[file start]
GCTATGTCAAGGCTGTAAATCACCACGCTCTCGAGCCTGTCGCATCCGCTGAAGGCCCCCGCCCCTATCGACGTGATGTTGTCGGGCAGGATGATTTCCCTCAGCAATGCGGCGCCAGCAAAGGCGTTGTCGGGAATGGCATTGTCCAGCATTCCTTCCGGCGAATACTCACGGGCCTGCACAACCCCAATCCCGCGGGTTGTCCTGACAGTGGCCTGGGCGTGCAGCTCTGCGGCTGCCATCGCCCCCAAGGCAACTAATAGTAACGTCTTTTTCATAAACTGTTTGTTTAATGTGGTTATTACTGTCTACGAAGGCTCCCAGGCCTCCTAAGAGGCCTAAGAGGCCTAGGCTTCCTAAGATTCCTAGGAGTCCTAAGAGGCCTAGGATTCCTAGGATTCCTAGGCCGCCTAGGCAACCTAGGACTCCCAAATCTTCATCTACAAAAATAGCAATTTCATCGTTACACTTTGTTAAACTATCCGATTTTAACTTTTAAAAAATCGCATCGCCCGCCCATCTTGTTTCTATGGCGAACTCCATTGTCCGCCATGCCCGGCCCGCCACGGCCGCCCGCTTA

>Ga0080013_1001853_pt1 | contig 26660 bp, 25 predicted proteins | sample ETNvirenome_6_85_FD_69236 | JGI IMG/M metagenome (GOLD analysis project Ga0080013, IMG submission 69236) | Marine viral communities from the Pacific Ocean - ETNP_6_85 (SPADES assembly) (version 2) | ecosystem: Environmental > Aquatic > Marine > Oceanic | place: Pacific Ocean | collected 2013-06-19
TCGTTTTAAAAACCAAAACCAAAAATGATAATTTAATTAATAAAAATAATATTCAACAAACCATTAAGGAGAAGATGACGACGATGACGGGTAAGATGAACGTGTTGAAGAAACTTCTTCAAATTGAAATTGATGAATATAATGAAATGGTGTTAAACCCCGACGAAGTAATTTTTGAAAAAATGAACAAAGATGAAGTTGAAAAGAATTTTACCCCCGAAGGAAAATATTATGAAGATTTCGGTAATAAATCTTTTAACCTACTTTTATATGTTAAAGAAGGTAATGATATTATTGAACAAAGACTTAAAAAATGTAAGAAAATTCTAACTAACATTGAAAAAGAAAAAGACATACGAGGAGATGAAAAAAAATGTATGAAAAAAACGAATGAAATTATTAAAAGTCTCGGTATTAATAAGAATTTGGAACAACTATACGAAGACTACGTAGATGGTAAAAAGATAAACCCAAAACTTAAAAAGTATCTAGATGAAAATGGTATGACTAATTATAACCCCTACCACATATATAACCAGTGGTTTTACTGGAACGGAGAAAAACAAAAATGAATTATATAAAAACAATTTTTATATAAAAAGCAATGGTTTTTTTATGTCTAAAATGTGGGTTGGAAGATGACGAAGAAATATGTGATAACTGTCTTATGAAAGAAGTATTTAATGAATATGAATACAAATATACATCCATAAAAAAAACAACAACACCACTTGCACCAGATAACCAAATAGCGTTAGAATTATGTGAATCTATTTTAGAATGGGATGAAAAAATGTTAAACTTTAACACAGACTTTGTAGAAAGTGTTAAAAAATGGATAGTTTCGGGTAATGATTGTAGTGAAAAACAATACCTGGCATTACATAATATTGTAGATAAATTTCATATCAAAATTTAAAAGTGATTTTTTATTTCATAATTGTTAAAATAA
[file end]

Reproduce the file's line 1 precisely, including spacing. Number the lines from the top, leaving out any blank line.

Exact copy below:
GCTATGTCAAGGCTGTAAATCACCACGCTCTCGAGCCTGTCGCATCCGCTGAAGGCCCCCGCCCCTATCGACGTGATGTTGTCGGGCAGGATGATTTCCCTCAGCAATGCGGCGCCAGCAAAGGCGTTGTCGGGAATGGCATTGTCCAGCATTCCTTCCGGCGAATACTCACGGGCCTGCACAACCCCAATCCCGCGGGTTGTCCTGACAGTGGCCTGGGCGTGCAGCTCTGCGGCTGCCATCGCCCCCAAGGCAACTAATAGTAACGTCTTTTTCATAAACTGTTTGTTTAATGTGGTTATTACTGTCTACGAAGGCTCCCAGGCCTCCTAAGAGGCCTAAGAGGCCTAGGCTTCCTAAGATTCCTAGGAGTCCTAAGAGGCCTAGGATTCCTAGGATTCCTAGGCCGCCTAGGCAACCTAGGACTCCCAAATCTTCATCTACAAAAATAGCAATTTCATCGTTACACTTTGTTAAACTATCCGATTTTAACTTTTAAAAAATCGCATCGCCCGCCCATCTTGTTTCTATGGCGAACTCCATTGTCCGCCATGCCCGGCCCGCCACGGCCGCCCGCTTA